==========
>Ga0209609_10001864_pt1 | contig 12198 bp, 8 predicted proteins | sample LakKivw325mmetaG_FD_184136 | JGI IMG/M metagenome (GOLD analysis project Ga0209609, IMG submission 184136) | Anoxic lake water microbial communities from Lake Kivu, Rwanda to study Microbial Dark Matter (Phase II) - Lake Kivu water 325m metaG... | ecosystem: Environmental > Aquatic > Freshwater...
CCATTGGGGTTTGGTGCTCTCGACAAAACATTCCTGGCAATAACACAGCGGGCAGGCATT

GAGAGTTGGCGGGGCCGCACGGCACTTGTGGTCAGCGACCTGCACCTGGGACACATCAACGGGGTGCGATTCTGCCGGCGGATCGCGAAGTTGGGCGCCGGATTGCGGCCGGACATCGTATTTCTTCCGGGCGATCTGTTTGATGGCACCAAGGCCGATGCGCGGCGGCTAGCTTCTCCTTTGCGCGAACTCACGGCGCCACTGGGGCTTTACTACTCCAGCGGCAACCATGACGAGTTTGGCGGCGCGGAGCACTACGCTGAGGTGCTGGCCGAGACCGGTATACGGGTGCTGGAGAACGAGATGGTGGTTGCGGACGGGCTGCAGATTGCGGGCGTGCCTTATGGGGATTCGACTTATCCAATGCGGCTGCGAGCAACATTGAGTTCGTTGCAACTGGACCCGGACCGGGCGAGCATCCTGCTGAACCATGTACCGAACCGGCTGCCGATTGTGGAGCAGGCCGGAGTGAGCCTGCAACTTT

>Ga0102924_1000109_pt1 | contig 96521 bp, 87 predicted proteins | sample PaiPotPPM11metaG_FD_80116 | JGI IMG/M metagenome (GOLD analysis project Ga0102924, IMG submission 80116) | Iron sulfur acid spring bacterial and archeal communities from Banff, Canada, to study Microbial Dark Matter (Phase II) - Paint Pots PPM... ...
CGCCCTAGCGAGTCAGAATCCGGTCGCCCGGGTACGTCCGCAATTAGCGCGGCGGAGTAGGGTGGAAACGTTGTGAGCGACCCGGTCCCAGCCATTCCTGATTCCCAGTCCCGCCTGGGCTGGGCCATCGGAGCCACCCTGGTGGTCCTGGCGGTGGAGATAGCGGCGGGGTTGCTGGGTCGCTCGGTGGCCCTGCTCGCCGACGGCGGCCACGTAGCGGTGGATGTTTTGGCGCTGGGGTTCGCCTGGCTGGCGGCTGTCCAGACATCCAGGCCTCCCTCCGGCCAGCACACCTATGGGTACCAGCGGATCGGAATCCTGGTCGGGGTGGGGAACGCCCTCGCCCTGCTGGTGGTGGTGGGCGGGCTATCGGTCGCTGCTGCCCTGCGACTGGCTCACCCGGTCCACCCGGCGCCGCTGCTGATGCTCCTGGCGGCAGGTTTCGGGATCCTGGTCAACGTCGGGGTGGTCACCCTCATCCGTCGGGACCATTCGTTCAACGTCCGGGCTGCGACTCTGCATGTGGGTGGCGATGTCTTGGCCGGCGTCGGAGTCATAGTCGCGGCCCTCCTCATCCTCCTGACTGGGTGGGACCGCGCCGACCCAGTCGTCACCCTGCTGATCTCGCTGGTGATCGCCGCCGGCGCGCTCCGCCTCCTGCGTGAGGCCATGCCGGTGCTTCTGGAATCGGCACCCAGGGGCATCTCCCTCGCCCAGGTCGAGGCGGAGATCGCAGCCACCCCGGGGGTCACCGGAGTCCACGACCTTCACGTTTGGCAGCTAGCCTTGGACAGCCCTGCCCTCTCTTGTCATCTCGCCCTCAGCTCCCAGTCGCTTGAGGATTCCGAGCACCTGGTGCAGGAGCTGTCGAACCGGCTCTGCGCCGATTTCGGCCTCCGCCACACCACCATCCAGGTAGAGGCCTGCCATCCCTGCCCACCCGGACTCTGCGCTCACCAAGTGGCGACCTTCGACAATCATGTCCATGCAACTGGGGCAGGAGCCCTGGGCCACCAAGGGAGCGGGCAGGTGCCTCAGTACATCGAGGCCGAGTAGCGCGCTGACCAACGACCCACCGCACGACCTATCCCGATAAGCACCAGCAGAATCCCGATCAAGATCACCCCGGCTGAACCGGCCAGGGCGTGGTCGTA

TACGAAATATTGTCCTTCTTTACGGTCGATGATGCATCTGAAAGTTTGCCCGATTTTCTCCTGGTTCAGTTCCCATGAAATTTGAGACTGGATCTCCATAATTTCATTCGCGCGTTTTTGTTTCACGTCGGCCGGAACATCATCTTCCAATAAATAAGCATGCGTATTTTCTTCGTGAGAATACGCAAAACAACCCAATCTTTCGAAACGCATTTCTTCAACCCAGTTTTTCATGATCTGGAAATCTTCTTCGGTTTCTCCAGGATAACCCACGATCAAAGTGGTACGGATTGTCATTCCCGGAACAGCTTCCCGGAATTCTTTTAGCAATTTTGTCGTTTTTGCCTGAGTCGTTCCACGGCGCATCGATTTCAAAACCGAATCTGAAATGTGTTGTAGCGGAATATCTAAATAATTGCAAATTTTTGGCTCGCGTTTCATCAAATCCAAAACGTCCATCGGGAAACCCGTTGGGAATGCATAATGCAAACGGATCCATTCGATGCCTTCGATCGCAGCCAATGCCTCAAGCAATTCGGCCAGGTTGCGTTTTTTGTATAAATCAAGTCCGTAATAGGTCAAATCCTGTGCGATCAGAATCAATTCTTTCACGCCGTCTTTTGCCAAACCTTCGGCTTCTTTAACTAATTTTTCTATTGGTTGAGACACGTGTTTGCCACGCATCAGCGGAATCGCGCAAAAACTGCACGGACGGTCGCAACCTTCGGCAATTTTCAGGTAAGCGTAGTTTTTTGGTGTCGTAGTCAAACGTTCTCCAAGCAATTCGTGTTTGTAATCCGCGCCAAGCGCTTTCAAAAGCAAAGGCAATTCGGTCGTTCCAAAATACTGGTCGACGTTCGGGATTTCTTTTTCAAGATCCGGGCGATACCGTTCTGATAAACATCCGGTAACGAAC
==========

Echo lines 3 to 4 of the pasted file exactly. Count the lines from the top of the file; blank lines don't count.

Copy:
GAGAGTTGGCGGGGCCGCACGGCACTTGTGGTCAGCGACCTGCACCTGGGACACATCAACGGGGTGCGATTCTGCCGGCGGATCGCGAAGTTGGGCGCCGGATTGCGGCCGGACATCGTATTTCTTCCGGGCGATCTGTTTGATGGCACCAAGGCCGATGCGCGGCGGCTAGCTTCTCCTTTGCGCGAACTCACGGCGCCACTGGGGCTTTACTACTCCAGCGGCAACCATGACGAGTTTGGCGGCGCGGAGCACTACGCTGAGGTGCTGGCCGAGACCGGTATACGGGTGCTGGAGAACGAGATGGTGGTTGCGGACGGGCTGCAGATTGCGGGCGTGCCTTATGGGGATTCGACTTATCCAATGCGGCTGCGAGCAACATTGAGTTCGTTGCAACTGGACCCGGACCGGGCGAGCATCCTGCTGAACCATGTACCGAACCGGCTGCCGATTGTGGAGCAGGCCGGAGTGAGCCTGCAACTTT

>Ga0102924_1000109_pt1 | contig 96521 bp, 87 predicted proteins | sample PaiPotPPM11metaG_FD_80116 | JGI IMG/M metagenome (GOLD analysis project Ga0102924, IMG submission 80116) | Iron sulfur acid spring bacterial and archeal communities from Banff, Canada, to study Microbial Dark Matter (Phase II) - Paint Pots PPM... ...